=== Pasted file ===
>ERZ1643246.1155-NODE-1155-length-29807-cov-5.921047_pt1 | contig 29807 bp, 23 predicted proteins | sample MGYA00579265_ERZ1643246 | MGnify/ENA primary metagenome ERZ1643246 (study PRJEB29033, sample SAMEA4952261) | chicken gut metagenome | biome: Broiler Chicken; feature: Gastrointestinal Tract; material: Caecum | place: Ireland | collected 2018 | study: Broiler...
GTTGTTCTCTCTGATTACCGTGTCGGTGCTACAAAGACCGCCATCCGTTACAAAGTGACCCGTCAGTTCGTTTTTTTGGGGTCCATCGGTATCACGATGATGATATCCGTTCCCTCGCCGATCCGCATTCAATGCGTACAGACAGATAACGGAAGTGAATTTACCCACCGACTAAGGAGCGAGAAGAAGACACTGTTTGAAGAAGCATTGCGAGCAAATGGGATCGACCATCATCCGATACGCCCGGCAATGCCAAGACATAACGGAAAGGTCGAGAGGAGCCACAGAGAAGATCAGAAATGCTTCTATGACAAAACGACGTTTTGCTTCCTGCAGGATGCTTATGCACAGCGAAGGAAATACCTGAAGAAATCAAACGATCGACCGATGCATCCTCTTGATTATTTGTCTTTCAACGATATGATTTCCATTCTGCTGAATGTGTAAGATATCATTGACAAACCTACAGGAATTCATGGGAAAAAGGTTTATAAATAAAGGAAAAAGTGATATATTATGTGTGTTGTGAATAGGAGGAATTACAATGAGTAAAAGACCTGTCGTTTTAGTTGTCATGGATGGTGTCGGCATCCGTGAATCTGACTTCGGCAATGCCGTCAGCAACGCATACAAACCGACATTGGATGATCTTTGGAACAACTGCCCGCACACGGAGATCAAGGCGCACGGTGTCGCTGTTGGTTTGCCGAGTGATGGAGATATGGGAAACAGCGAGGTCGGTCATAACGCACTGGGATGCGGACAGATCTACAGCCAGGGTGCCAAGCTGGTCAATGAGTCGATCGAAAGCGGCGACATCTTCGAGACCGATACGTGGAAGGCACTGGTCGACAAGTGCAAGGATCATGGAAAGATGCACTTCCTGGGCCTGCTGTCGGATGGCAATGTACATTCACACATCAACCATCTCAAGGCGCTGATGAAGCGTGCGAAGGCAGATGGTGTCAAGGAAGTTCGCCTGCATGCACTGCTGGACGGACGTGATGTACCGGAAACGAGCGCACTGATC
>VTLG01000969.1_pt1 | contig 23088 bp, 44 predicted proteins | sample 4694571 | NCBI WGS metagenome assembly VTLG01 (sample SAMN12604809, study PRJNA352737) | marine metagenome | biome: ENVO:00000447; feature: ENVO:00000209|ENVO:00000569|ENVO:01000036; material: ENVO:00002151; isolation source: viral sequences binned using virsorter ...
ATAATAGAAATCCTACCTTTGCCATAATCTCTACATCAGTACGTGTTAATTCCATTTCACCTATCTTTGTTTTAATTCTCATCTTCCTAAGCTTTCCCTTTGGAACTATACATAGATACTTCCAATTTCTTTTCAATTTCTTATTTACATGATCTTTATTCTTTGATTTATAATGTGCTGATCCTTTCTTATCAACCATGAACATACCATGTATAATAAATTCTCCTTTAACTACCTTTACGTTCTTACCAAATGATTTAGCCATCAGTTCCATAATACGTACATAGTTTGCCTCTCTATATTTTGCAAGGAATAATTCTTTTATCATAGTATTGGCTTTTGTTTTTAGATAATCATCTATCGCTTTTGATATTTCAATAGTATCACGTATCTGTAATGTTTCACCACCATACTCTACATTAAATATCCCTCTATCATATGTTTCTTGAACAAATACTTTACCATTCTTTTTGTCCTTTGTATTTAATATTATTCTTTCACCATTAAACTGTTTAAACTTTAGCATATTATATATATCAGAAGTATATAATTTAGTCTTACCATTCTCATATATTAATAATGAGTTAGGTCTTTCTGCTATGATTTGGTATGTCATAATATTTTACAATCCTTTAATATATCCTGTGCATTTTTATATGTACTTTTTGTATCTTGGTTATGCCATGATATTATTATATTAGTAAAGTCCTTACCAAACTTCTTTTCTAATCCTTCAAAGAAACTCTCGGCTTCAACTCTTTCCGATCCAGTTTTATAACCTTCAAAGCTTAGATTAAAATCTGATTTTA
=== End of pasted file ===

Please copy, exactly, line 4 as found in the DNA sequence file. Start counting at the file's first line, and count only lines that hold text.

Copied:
ATAATAGAAATCCTACCTTTGCCATAATCTCTACATCAGTACGTGTTAATTCCATTTCACCTATCTTTGTTTTAATTCTCATCTTCCTAAGCTTTCCCTTTGGAACTATACATAGATACTTCCAATTTCTTTTCAATTTCTTATTTACATGATCTTTATTCTTTGATTTATAATGTGCTGATCCTTTCTTATCAACCATGAACATACCATGTATAATAAATTCTCCTTTAACTACCTTTACGTTCTTACCAAATGATTTAGCCATCAGTTCCATAATACGTACATAGTTTGCCTCTCTATATTTTGCAAGGAATAATTCTTTTATCATAGTATTGGCTTTTGTTTTTAGATAATCATCTATCGCTTTTGATATTTCAATAGTATCACGTATCTGTAATGTTTCACCACCATACTCTACATTAAATATCCCTCTATCATATGTTTCTTGAACAAATACTTTACCATTCTTTTTGTCCTTTGTATTTAATATTATTCTTTCACCATTAAACTGTTTAAACTTTAGCATATTATATATATCAGAAGTATATAATTTAGTCTTACCATTCTCATATATTAATAATGAGTTAGGTCTTTCTGCTATGATTTGGTATGTCATAATATTTTACAATCCTTTAATATATCCTGTGCATTTTTATATGTACTTTTTGTATCTTGGTTATGCCATGATATTATTATATTAGTAAAGTCCTTACCAAACTTCTTTTCTAATCCTTCAAAGAAACTCTCGGCTTCAACTCTTTCCGATCCAGTTTTATAACCTTCAAAGCTTAGATTAAAATCTGATTTTA